San Francisco in San Francisco City and County, California — The American West (Pacific Coastal)
Built in 1866 and occupied by A.P. Hotaling & Co., this building housed the largest liquor repository on the West Coast. It survived the 1906 earthquake and fire due to a mile long fire hose laid from Fisherman's Wharf over Telegraph Hill by the U.S. Navy. This prompted the famous doggerel by Charles Field:
for being over frisky,
why did he burn the churches down
and save Hotaling's Whisky?"
Erected 1992 by E Clampus Vitus, Yerba Buena Chapter No. 1.
Topics and series. This historical marker is listed in this topic list: Disasters. In addition, it is included in the E Clampus Vitus series list. A significant historical year for this entry is 1866.
Location. 37° 47.786′ N, 122° 24.172′ W. Marker is in San Francisco, California, in San Francisco City and County. Marker is at the intersection of Jackson Street and Hotaling Place on Jackson Street. Touch for map. Marker is at or near this postal address: 451 Jackson Street, San Francisco CA 94111, United States of America. Touch for directions.
Other nearby markers. At least 8 other markers are within walking distance of this marker. The Banking Firm of Pioche et Bayerque (within shouting distance of this marker); Site of the Bank of Lucas, Turner & Co. (within shouting distance of this marker); 56 Gold Street (within shouting distance of this marker); First Jewish Religious Services (within shouting distance of this marker); The Salvation Army (within shouting distance of this marker); The Black Cat Café (about 300 feet away, measured in a direct line); Graceful Brick Building (about 300 feet away); The Montgomery Block (about 400 feet away). Touch for a list and map of all markers in San Francisco.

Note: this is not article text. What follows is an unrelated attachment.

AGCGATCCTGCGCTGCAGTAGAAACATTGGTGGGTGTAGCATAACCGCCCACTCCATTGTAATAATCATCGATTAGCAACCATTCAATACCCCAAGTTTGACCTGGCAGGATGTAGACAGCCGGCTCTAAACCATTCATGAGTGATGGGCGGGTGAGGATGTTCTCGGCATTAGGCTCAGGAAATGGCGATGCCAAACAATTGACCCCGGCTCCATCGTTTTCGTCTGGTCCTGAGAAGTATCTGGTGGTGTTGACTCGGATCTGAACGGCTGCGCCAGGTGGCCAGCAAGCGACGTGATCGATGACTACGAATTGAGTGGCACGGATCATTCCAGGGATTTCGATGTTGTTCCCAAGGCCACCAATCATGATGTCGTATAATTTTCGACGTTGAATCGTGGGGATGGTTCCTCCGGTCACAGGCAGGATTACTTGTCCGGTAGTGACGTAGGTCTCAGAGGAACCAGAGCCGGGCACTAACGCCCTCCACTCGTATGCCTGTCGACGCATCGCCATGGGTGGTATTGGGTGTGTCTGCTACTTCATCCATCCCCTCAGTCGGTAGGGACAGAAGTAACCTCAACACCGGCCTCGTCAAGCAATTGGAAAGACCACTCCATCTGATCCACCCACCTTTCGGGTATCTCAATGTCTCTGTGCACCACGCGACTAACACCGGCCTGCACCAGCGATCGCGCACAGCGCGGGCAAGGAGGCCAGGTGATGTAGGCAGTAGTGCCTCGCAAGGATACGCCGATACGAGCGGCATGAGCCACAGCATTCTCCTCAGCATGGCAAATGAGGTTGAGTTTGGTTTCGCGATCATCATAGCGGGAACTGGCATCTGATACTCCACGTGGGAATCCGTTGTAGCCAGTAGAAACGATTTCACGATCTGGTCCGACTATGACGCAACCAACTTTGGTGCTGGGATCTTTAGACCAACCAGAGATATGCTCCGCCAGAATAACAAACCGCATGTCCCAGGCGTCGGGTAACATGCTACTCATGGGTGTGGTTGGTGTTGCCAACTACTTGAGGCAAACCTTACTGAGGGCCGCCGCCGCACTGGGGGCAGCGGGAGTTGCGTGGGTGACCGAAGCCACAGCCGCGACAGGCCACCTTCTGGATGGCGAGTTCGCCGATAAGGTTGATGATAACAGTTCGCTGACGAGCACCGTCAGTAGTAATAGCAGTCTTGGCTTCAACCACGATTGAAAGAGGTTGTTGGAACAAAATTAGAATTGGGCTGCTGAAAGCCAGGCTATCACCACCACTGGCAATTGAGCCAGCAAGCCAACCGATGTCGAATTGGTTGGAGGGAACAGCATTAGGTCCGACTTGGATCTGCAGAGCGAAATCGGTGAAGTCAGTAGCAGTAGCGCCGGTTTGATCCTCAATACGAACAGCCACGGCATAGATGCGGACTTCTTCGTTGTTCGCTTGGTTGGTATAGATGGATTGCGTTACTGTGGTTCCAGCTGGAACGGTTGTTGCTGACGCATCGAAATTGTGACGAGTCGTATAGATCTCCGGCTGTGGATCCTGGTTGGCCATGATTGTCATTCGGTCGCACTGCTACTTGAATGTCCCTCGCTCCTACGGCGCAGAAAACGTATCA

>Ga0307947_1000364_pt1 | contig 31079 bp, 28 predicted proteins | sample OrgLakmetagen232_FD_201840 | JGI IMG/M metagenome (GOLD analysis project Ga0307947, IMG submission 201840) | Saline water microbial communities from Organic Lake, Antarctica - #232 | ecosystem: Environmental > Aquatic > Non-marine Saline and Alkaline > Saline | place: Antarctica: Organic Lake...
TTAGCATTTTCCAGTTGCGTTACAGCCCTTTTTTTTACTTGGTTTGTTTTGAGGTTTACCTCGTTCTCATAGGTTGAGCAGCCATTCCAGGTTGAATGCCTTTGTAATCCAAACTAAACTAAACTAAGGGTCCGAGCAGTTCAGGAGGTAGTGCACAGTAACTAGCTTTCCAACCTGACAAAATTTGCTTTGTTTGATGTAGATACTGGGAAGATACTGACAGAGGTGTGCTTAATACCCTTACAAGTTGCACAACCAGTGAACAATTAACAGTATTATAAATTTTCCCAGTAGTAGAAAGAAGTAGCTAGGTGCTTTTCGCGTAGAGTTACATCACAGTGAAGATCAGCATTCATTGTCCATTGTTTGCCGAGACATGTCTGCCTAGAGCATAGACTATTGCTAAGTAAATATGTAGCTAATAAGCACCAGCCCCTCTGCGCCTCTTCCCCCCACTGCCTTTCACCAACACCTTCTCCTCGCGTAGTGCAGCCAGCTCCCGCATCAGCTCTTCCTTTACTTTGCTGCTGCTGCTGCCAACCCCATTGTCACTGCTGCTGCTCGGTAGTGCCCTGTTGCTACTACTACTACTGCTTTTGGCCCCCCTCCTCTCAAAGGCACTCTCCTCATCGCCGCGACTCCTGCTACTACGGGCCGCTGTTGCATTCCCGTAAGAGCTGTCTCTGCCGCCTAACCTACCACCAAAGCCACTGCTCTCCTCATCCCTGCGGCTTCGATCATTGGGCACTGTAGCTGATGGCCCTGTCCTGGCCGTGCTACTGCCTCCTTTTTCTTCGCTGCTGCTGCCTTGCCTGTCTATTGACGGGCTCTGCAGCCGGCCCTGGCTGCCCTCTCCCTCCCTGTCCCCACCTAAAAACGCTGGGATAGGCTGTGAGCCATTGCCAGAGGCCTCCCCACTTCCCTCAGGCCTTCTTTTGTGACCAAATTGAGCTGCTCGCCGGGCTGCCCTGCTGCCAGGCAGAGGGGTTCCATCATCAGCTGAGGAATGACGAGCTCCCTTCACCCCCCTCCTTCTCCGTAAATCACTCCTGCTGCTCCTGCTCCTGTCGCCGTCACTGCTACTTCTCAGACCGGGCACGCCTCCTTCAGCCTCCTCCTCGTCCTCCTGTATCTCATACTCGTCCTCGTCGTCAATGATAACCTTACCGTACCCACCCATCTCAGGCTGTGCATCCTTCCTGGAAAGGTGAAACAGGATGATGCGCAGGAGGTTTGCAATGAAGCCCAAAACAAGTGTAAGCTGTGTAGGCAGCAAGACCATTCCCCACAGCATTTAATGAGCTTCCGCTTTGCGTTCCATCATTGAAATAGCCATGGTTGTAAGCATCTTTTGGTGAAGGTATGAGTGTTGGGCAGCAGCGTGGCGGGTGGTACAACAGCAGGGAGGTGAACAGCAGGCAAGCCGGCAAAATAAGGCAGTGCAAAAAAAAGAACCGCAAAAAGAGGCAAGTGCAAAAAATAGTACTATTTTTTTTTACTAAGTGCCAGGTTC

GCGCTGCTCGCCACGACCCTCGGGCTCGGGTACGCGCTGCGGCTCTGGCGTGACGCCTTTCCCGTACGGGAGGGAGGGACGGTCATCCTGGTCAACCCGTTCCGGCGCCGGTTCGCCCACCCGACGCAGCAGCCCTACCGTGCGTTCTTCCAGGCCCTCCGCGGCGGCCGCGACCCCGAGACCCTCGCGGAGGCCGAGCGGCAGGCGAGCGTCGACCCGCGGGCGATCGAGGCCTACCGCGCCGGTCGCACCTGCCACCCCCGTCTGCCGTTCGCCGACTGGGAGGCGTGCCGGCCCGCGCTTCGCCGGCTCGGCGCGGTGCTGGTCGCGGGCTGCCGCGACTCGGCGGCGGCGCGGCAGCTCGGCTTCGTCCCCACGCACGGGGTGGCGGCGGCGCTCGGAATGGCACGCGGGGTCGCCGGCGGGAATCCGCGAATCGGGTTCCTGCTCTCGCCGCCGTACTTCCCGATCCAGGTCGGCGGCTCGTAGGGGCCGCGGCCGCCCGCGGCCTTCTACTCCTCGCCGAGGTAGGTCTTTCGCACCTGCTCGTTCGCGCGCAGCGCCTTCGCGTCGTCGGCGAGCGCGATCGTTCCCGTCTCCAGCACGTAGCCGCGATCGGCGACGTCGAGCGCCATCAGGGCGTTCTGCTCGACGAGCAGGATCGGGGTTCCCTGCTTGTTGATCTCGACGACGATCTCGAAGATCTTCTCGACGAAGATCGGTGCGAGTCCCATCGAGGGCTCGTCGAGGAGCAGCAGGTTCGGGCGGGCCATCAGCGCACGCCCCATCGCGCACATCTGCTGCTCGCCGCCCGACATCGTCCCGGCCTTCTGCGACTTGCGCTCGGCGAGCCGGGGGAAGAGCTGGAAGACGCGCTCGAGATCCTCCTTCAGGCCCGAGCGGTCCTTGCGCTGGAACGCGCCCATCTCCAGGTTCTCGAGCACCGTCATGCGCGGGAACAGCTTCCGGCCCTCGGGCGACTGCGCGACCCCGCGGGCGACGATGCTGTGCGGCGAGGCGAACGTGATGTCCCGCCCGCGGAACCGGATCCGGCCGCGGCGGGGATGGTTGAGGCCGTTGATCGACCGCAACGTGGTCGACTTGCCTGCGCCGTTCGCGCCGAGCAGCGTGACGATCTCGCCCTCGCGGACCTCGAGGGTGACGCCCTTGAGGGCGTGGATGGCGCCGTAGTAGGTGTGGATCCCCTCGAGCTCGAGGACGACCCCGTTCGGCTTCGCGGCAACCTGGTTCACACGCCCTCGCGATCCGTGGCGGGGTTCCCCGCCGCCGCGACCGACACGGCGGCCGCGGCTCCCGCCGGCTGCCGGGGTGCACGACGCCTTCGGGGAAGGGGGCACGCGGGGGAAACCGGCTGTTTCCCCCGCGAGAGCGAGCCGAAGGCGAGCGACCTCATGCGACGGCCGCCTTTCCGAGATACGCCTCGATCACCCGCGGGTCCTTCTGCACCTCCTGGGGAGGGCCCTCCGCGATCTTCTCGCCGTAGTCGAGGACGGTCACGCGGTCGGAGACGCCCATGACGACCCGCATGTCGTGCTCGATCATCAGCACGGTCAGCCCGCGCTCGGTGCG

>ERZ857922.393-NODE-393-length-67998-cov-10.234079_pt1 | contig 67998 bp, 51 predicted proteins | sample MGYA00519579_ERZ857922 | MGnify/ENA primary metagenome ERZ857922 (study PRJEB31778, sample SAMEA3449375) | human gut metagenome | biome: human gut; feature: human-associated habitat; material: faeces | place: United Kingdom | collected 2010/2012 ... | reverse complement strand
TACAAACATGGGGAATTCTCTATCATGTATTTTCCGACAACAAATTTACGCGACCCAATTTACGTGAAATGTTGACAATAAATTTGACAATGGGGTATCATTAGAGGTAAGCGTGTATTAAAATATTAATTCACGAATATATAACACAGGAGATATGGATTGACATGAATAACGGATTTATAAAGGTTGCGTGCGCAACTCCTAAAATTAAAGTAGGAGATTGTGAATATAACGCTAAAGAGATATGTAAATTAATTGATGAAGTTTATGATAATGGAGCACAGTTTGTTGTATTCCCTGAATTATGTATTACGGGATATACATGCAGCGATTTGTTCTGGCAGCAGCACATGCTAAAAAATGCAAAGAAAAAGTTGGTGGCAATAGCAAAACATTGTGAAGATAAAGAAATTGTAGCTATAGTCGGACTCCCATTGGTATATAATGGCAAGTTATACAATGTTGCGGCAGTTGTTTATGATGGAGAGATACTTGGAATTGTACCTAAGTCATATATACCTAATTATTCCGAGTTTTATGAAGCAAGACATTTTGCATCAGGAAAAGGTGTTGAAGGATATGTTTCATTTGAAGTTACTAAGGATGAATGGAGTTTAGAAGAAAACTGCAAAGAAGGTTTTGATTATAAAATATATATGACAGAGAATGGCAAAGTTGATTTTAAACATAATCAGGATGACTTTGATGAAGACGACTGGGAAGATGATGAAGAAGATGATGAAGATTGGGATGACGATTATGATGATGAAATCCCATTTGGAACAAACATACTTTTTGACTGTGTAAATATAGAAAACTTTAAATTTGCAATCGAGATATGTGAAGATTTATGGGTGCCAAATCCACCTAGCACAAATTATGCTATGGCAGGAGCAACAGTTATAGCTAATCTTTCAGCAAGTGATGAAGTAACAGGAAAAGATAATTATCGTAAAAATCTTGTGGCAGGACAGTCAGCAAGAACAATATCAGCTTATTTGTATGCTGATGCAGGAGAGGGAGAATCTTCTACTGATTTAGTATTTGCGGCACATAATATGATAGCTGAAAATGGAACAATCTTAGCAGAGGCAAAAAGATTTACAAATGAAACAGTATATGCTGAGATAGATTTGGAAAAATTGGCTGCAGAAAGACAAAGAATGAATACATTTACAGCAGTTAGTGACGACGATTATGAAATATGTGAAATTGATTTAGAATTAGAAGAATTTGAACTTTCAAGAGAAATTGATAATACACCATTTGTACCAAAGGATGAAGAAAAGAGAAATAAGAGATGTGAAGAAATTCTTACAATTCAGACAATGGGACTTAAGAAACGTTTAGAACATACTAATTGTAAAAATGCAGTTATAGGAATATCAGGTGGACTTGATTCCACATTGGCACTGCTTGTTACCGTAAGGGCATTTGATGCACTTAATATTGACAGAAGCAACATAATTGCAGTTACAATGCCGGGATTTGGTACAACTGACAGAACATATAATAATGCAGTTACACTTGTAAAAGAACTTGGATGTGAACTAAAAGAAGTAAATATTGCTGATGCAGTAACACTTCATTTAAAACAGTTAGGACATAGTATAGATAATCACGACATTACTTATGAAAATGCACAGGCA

Also see . . . Historic American Building Survey Record for the Hotaling Building. Library of Congress entry:
Includes 3 photos and 9 pages of information on the Hotaling Building.Statement of significance: Begun in 1866, it represents an especially fine example of the rich Italianate buildings of brick, with cast iron facades, which dominated commercial design in the 1860s and 1870s. Its builder was Anson Parsons Hotaling, head of A.P. Hotaling Company, wholesale dealers in spirits and tobacco. After a long and active career as the headquarters of the firm, the building entered a period of gradual decline following the fire of 1906. (Submitted on February 9, 2011.)
Credits. This page was last revised on February 12, 2021. It was originally submitted on February 9, 2011, by Andrew Ruppenstein of Sacramento, California. This page has been viewed 1,174 times since then and 43 times this year. Photos: 1. submitted on December 15, 2020, by Andrew Ruppenstein of Sacramento, California. 2. submitted on February 9, 2011, by Andrew Ruppenstein of Sacramento, California. 3. submitted on December 15, 2020, by Andrew Ruppenstein of Sacramento, California. 4, 5, 6. submitted on February 9, 2011, by Andrew Ruppenstein of Sacramento, California. • Syd Whittle was the editor who published this page.